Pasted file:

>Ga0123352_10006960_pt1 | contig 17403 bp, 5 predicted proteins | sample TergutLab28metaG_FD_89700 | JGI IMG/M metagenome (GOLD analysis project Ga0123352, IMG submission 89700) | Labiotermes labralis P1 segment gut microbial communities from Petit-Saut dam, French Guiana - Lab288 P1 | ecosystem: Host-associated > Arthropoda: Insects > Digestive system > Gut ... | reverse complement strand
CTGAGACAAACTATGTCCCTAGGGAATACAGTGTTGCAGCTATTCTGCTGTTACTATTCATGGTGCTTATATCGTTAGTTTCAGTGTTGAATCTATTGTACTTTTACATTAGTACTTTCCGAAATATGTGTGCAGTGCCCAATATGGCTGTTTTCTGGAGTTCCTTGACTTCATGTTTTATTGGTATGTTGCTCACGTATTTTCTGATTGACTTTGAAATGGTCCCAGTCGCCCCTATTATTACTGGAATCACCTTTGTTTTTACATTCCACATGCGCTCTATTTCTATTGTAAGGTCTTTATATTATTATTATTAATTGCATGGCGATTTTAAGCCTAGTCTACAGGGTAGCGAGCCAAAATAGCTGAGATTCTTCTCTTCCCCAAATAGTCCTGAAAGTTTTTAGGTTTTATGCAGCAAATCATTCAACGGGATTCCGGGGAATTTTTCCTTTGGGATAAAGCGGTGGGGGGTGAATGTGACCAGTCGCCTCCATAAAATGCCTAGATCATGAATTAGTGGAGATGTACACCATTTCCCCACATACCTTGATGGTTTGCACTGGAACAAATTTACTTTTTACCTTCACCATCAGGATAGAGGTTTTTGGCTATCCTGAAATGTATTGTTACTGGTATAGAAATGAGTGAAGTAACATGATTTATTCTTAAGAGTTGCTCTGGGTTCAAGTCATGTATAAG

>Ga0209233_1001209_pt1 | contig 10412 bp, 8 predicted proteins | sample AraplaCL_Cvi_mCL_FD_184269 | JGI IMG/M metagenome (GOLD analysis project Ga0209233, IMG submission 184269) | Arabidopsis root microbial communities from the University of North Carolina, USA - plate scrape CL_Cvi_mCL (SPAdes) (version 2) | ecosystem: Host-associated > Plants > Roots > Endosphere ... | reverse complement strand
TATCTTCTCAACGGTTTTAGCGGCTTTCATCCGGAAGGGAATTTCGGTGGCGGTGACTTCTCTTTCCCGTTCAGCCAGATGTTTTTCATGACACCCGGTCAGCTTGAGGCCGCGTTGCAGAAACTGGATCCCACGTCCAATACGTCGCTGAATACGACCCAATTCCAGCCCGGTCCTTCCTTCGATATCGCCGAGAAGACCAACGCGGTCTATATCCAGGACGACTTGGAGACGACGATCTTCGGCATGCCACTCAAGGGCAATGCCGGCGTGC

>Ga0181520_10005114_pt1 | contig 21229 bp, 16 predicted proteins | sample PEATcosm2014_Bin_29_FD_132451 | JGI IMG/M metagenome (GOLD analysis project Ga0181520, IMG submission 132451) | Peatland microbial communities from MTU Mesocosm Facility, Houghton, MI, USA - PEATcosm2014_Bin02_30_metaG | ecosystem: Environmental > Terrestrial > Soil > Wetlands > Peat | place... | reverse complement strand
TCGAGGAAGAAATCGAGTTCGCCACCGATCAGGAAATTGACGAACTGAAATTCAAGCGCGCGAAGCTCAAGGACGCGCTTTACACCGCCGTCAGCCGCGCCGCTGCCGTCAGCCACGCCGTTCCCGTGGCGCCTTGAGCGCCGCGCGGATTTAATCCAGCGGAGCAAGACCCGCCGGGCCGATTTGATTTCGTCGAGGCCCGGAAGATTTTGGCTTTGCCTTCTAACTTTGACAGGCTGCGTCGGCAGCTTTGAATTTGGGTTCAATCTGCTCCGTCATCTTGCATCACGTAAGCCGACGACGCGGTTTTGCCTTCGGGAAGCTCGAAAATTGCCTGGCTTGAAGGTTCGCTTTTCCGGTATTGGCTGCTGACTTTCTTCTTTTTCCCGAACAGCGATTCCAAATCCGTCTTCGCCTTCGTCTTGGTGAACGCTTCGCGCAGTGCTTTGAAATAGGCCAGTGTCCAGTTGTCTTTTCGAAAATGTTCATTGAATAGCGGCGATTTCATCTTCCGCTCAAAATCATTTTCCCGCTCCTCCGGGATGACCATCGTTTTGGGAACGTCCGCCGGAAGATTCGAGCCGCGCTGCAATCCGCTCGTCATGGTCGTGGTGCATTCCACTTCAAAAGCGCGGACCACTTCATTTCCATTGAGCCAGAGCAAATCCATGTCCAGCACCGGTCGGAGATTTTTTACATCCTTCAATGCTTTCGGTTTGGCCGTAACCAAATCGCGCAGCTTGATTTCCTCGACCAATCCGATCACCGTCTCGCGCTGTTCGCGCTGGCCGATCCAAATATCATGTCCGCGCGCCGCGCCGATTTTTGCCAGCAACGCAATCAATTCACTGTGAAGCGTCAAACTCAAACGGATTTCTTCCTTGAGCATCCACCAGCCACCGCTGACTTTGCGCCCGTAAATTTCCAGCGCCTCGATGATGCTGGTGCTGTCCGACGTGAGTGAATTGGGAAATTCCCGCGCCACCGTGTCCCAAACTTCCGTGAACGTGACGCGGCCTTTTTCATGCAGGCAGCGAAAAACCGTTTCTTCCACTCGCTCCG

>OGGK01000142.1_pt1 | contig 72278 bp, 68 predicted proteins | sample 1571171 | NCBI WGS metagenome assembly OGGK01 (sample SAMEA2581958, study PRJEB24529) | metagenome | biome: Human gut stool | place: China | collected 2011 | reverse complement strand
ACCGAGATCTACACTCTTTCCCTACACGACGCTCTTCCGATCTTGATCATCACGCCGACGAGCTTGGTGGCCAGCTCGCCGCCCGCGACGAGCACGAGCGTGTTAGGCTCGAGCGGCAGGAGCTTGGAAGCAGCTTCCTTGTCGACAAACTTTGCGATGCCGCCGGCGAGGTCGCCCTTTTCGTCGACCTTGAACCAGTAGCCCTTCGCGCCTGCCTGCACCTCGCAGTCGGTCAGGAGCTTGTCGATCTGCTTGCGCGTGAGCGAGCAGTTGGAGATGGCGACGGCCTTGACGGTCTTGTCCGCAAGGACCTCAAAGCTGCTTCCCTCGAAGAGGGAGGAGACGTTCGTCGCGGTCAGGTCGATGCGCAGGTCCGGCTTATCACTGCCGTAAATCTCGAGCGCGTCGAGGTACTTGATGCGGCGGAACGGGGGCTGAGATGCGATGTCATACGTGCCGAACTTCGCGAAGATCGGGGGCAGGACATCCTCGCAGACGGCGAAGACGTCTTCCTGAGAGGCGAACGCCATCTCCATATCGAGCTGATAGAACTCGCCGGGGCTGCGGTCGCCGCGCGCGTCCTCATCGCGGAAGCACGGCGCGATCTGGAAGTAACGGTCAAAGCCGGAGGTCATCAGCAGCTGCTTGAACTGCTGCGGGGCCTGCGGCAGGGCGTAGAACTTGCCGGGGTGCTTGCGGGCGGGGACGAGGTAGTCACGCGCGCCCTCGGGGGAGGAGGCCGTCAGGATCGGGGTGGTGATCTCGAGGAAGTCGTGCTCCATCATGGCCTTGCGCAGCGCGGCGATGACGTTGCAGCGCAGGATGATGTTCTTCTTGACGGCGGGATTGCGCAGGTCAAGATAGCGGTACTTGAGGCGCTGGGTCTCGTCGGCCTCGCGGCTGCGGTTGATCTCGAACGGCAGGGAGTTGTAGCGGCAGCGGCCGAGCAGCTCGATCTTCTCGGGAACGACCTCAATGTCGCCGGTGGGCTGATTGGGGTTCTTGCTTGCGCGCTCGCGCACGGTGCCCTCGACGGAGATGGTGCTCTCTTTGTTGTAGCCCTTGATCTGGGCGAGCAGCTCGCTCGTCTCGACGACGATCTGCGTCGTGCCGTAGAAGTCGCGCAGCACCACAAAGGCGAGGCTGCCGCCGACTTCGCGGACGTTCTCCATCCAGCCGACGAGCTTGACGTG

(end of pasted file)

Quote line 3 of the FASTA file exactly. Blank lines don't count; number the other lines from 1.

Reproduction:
>Ga0209233_1001209_pt1 | contig 10412 bp, 8 predicted proteins | sample AraplaCL_Cvi_mCL_FD_184269 | JGI IMG/M metagenome (GOLD analysis project Ga0209233, IMG submission 184269) | Arabidopsis root microbial communities from the University of North Carolina, USA - plate scrape CL_Cvi_mCL (SPAdes) (version 2) | ecosystem: Host-associated > Plants > Roots > Endosphere ... | reverse complement strand